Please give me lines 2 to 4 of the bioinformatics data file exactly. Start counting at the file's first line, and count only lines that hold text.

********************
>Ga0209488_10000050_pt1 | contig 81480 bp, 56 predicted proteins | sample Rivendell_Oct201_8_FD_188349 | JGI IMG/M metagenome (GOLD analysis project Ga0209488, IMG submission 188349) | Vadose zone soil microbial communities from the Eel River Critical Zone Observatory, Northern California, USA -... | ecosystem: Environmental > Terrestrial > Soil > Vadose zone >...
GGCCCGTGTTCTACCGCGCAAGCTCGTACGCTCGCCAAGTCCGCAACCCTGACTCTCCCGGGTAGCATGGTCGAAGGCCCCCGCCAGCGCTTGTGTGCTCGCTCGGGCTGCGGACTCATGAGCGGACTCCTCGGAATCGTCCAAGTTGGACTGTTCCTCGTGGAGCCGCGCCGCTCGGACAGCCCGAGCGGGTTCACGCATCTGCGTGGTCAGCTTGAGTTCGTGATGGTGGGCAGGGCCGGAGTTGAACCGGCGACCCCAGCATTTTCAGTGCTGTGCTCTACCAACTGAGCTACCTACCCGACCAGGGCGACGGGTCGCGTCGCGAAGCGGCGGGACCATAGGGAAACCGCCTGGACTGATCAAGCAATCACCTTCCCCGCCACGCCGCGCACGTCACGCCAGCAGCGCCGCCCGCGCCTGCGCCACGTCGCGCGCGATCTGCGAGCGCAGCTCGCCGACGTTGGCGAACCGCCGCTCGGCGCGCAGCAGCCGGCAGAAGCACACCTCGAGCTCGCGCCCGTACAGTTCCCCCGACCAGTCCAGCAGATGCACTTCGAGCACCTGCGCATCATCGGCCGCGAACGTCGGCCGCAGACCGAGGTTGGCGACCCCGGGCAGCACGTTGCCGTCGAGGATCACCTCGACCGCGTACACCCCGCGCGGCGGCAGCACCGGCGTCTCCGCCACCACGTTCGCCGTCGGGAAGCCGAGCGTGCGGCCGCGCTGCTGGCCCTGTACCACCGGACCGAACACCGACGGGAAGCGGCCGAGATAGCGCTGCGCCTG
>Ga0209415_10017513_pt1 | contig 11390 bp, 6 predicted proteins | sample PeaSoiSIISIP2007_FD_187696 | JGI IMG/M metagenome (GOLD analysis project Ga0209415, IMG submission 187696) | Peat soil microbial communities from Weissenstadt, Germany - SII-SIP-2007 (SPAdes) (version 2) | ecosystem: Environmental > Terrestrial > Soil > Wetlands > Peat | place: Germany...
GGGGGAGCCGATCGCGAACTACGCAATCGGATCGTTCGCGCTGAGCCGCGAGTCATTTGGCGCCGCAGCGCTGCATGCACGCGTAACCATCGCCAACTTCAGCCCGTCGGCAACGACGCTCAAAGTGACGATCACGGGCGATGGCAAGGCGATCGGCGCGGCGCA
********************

GGCCCGTGTTCTACCGCGCAAGCTCGTACGCTCGCCAAGTCCGCAACCCTGACTCTCCCGGGTAGCATGGTCGAAGGCCCCCGCCAGCGCTTGTGTGCTCGCTCGGGCTGCGGACTCATGAGCGGACTCCTCGGAATCGTCCAAGTTGGACTGTTCCTCGTGGAGCCGCGCCGCTCGGACAGCCCGAGCGGGTTCACGCATCTGCGTGGTCAGCTTGAGTTCGTGATGGTGGGCAGGGCCGGAGTTGAACCGGCGACCCCAGCATTTTCAGTGCTGTGCTCTACCAACTGAGCTACCTACCCGACCAGGGCGACGGGTCGCGTCGCGAAGCGGCGGGACCATAGGGAAACCGCCTGGACTGATCAAGCAATCACCTTCCCCGCCACGCCGCGCACGTCACGCCAGCAGCGCCGCCCGCGCCTGCGCCACGTCGCGCGCGATCTGCGAGCGCAGCTCGCCGACGTTGGCGAACCGCCGCTCGGCGCGCAGCAGCCGGCAGAAGCACACCTCGAGCTCGCGCCCGTACAGTTCCCCCGACCAGTCCAGCAGATGCACTTCGAGCACCTGCGCATCATCGGCCGCGAACGTCGGCCGCAGACCGAGGTTGGCGACCCCGGGCAGCACGTTGCCGTCGAGGATCACCTCGACCGCGTACACCCCGCGCGGCGGCAGCACCGGCGTCTCCGCCACCACGTTCGCCGTCGGGAAGCCGAGCGTGCGGCCGCGCTGCTGGCCCTGTACCACCGGACCGAACACCGACGGGAAGCGGCCGAGATAGCGCTGCGCCTG
>Ga0209415_10017513_pt1 | contig 11390 bp, 6 predicted proteins | sample PeaSoiSIISIP2007_FD_187696 | JGI IMG/M metagenome (GOLD analysis project Ga0209415, IMG submission 187696) | Peat soil microbial communities from Weissenstadt, Germany - SII-SIP-2007 (SPAdes) (version 2) | ecosystem: Environmental > Terrestrial > Soil > Wetlands > Peat | place: Germany...
GGGGGAGCCGATCGCGAACTACGCAATCGGATCGTTCGCGCTGAGCCGCGAGTCATTTGGCGCCGCAGCGCTGCATGCACGCGTAACCATCGCCAACTTCAGCCCGTCGGCAACGACGCTCAAAGTGACGATCACGGGCGATGGCAAGGCGATCGGCGCGGCGCA